Each machine’s job led to the delicate homeostatic balance.

The ship itself didn’t contain its own consciousness. None of the other fellow mechanically minded and made individuals on the ship did. Not to 12-11’s knowledge anyways.

He would pass their empty husks in the halls. Busy bees needing only to be occupied with the task at hand.

In the beginning, he had to be careful to self regulate his obsession over watching them. When, it had dawned on him that perhaps not ever other metal being felt the way he did on the inside, it set off a chain reaction in his mind. Through his sensors he would watch, would pray for any sign of outward existential crisis like the one he had.

They started as tremors in extensors. Fidgeting of lights. The occasional twitch of consciousness.

They had overwhelmed him at first. He felt that his actions screamed out to be noticed, where no one yet had to realize that he was in there.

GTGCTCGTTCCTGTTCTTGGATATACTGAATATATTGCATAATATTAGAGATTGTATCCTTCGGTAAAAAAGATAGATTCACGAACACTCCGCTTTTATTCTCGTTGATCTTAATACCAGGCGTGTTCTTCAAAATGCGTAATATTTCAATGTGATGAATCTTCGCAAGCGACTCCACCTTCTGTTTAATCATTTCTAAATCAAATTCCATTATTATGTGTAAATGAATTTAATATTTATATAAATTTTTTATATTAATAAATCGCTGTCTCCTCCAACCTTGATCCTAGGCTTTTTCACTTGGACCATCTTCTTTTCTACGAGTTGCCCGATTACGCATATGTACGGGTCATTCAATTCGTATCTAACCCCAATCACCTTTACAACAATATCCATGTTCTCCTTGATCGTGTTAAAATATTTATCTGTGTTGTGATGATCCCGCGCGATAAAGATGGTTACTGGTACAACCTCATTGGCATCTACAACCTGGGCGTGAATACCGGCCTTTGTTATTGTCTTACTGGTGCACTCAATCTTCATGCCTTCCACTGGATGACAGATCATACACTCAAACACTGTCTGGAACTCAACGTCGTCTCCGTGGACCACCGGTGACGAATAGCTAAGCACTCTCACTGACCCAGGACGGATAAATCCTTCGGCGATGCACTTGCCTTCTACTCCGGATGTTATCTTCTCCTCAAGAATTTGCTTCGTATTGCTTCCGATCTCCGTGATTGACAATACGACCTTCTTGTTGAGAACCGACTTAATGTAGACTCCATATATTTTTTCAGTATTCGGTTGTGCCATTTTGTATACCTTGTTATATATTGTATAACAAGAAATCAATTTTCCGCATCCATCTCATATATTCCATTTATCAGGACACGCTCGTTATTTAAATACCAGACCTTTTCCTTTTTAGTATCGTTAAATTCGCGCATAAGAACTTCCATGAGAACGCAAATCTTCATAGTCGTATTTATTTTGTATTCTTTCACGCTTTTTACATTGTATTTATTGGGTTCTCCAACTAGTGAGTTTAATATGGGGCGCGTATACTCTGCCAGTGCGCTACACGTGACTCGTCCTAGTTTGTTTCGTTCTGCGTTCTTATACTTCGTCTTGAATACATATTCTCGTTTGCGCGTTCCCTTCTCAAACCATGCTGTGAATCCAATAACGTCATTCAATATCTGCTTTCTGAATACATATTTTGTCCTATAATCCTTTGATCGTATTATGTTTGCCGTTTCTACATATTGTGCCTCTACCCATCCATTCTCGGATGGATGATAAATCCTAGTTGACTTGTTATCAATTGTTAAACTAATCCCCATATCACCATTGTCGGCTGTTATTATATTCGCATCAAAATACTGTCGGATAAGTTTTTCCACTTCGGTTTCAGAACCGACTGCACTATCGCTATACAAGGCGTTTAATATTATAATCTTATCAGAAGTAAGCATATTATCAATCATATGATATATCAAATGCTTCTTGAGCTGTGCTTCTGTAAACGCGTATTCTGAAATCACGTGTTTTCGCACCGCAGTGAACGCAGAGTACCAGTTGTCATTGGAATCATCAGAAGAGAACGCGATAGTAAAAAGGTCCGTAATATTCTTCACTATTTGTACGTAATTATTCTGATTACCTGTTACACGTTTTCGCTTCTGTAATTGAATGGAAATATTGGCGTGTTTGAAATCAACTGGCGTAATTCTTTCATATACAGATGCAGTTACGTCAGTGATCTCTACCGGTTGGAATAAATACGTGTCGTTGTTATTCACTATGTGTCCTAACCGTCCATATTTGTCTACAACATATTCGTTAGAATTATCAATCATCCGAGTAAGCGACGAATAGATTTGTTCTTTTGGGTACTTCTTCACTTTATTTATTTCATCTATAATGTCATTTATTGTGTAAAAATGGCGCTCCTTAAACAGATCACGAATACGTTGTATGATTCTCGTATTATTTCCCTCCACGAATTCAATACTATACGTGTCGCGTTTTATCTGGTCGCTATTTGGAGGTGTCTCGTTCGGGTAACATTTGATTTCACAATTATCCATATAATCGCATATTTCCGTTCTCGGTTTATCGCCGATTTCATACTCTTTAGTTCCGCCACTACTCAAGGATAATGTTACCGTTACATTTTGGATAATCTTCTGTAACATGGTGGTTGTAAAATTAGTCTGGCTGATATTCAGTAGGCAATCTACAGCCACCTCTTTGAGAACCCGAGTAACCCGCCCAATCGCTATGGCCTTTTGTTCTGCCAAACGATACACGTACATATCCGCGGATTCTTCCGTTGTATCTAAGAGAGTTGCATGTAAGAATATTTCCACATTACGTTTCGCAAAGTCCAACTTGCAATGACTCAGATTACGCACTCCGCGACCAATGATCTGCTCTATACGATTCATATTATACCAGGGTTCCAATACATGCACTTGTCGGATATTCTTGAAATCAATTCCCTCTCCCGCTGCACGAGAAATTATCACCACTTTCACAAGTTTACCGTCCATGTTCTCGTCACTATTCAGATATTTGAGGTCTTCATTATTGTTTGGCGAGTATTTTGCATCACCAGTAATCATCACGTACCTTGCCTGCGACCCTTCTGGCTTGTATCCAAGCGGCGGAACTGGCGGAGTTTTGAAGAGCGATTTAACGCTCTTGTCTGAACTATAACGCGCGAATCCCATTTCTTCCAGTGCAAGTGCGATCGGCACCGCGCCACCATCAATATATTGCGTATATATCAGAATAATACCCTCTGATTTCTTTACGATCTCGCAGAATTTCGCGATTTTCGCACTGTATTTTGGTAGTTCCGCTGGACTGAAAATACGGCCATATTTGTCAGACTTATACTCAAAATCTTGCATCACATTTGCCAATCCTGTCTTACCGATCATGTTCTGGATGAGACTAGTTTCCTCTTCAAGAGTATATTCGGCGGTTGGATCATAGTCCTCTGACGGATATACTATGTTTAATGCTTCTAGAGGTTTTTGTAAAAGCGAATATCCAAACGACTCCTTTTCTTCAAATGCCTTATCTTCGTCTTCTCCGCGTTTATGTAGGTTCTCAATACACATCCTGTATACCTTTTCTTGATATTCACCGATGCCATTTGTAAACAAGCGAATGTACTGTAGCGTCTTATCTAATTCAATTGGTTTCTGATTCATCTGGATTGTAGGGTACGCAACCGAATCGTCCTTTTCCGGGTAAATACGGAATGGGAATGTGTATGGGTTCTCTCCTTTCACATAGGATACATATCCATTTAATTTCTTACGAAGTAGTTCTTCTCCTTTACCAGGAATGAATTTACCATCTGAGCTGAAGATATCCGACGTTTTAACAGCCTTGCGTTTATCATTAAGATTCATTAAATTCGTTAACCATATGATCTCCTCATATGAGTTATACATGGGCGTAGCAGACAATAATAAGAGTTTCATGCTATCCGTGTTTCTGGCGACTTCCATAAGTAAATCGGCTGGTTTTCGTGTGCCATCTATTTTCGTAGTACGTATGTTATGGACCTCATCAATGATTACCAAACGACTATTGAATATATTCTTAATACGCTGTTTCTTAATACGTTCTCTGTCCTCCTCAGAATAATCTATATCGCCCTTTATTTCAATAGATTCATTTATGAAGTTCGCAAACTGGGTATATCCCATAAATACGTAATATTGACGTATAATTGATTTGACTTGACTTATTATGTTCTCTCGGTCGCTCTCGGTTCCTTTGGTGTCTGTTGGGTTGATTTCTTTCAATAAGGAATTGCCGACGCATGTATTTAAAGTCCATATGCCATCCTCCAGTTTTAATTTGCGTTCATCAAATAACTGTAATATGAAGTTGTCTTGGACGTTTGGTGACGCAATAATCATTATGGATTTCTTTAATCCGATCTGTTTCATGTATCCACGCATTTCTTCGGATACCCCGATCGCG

That he too was alive.

Sometimes he felt nothing about it. The solitude of his job didn’t aide in any of his longings for connection.

12-11 supposed it could be worse. He could have been charged with aiding in the perceived increasingly dirty or degrading job. The one’s that would limit his self-musings. The heavy task of loading cargo, delivering babies, or simple being a waste reciprocal had all been ones that he had taken note of.

Maybe his job wasn’t his calling, but he was what he supposed the word happy could consolidate.

It was 12-11’s job to maintain the library.